This paper presents a simple approach for the derivation of effective properties of wood while accounting for its inherent anisotropy. These properties are found by combining the results of structural indentation using the Pilodyn 6J testing device and analytical homogenization in the framework of an inverse approach. This approach provides first a rough estimate of a microfibril angle and subsequently yields the predictions of the effective properties of wood. While applicable to any kind of wood we adopted the proposed methodology to spruce as a typical representative of soft wood. This allows us to exploit the presented results directly in the analysis of glued laminated timber beams made of spruce wood which is a principal goal of the present research.
This article deals with the influence of selected factors (wood species, used adhesive type, carbon reinforcement) on tensile-shear strength of glued layered wood. Tensile-shear strength was investigated on samples of European beech (Fagus sylvatica L.) and European spruce (Picea abies L.). The laminated wood was modified with carbon polymer or carbon fabric, and the tensile-shear strength values were compared with non-reinforced wood. Polyurethane and epoxide adhesives were used for the experiment. The highest tensile-shear strength values were found on non-reinforced beech wood glued by epoxide adhesive. As far as the tensile-shear strength concerns, each monitored factor as well as their mutual interactions were proven to be statistically significant.
In this study, the changes of the individual constituents of wood, mainly lignin fraction, and carbohydrate fraction of partially delignified wood chips were investigated. The concentration of alkali during kraft cooking of spruce chips were characterized with respect to the time of kraft cooking, consumed alkali and also to the time-temperature variable (H-factor). The observation brought a new fact, that the extraction of lignin and degradation of the carbohydrate fraction as well as the wood residue itself, were realized in two different reaction phases: initial and residual. The power form dependences between the studied constituents of the wood during kraft cooking were interpreted in a logarithmic coordinate system by the straight line relationship.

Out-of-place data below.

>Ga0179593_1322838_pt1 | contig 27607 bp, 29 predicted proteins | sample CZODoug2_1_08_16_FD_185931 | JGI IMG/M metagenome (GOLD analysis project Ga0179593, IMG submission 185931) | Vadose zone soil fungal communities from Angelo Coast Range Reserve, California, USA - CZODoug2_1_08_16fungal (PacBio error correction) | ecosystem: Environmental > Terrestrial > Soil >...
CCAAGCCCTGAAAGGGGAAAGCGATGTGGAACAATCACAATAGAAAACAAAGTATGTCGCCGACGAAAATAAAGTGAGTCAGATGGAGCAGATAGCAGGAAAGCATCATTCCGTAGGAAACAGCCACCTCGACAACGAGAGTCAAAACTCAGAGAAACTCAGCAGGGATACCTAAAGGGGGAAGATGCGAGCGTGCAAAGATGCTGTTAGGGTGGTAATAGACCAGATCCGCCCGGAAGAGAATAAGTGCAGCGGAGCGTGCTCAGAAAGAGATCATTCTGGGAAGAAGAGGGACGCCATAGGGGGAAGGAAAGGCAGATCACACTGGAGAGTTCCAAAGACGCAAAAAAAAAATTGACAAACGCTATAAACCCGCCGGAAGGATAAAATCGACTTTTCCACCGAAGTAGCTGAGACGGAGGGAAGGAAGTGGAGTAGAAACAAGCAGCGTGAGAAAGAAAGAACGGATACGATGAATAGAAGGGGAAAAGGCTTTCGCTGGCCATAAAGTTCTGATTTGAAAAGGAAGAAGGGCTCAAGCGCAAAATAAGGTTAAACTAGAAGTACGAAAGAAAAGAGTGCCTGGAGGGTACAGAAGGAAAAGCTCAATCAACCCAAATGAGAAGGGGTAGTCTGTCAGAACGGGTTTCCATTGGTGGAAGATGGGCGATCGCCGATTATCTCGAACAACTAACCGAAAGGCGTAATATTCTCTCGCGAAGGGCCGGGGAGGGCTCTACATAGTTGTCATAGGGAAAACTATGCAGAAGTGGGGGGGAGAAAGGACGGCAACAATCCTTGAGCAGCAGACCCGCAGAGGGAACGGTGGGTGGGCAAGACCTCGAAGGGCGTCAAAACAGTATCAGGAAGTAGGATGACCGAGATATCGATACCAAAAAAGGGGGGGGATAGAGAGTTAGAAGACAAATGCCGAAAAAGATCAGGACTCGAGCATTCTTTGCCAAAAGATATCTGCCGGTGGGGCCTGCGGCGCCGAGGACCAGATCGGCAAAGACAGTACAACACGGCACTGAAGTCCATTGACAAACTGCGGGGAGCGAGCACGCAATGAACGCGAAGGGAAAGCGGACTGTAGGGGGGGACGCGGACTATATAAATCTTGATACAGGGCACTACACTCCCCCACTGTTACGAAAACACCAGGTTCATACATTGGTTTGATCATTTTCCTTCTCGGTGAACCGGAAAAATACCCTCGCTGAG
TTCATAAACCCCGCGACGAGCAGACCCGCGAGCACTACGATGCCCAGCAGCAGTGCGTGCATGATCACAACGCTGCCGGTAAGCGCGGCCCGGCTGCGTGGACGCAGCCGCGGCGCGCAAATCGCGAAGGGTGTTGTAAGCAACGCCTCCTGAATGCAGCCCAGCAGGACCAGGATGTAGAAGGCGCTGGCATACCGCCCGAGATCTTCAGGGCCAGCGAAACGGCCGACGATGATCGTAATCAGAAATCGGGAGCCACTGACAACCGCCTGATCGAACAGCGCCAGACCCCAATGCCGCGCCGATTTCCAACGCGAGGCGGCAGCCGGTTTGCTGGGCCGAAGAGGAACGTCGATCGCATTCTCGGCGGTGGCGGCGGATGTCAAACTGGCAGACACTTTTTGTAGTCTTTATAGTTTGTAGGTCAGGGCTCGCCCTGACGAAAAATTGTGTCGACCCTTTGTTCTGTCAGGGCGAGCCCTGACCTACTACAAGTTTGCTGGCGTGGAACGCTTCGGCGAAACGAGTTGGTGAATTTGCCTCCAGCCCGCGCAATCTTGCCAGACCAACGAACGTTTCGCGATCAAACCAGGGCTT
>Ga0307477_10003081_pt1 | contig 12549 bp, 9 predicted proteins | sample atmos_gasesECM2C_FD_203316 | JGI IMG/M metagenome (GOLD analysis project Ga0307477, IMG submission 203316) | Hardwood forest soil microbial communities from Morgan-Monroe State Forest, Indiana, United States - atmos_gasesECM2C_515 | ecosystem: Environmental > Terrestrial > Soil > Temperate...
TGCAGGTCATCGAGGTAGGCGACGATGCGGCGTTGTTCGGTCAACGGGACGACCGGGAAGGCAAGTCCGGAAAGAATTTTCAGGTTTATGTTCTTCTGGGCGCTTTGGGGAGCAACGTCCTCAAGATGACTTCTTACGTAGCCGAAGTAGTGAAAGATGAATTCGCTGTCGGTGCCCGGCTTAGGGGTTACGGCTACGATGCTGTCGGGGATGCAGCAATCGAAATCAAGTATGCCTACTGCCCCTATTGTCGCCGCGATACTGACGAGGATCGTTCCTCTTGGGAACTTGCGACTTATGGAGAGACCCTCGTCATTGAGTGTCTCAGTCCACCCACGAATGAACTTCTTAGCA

The Fischer-Tropsch process is a chemical reaction that enables liquid hydrocarbons to be produced from coal, natural gas, or biomass (e.g. wood). The heat of combustion and effective heat of combustion are important data for fuel used to produce energy. The usefulness of a particular fuel for society is usually evaluated on the basis of the energy returned versus the energy invested (EROI) = energy recovered/energy invested. The subject of the research was the product of a Fischer-Tropsch synthesis from a synthesis gas, which was produced through the liquefaction of sawdust from spruce wood. The synthesis took place in the reactor FIX BED at a temperature of 220 to 350°C and a pressure of 2 to 3 MPa (the hydrogen to carbon monoxide ratio was approximately 2:1). The Fischer-Tropsch fuel that was produced had a heat of combustion of 27.79 M.kg-1, effective heat of combustion 25.14 M.kg-1 and an EROI coefficient of 2.39.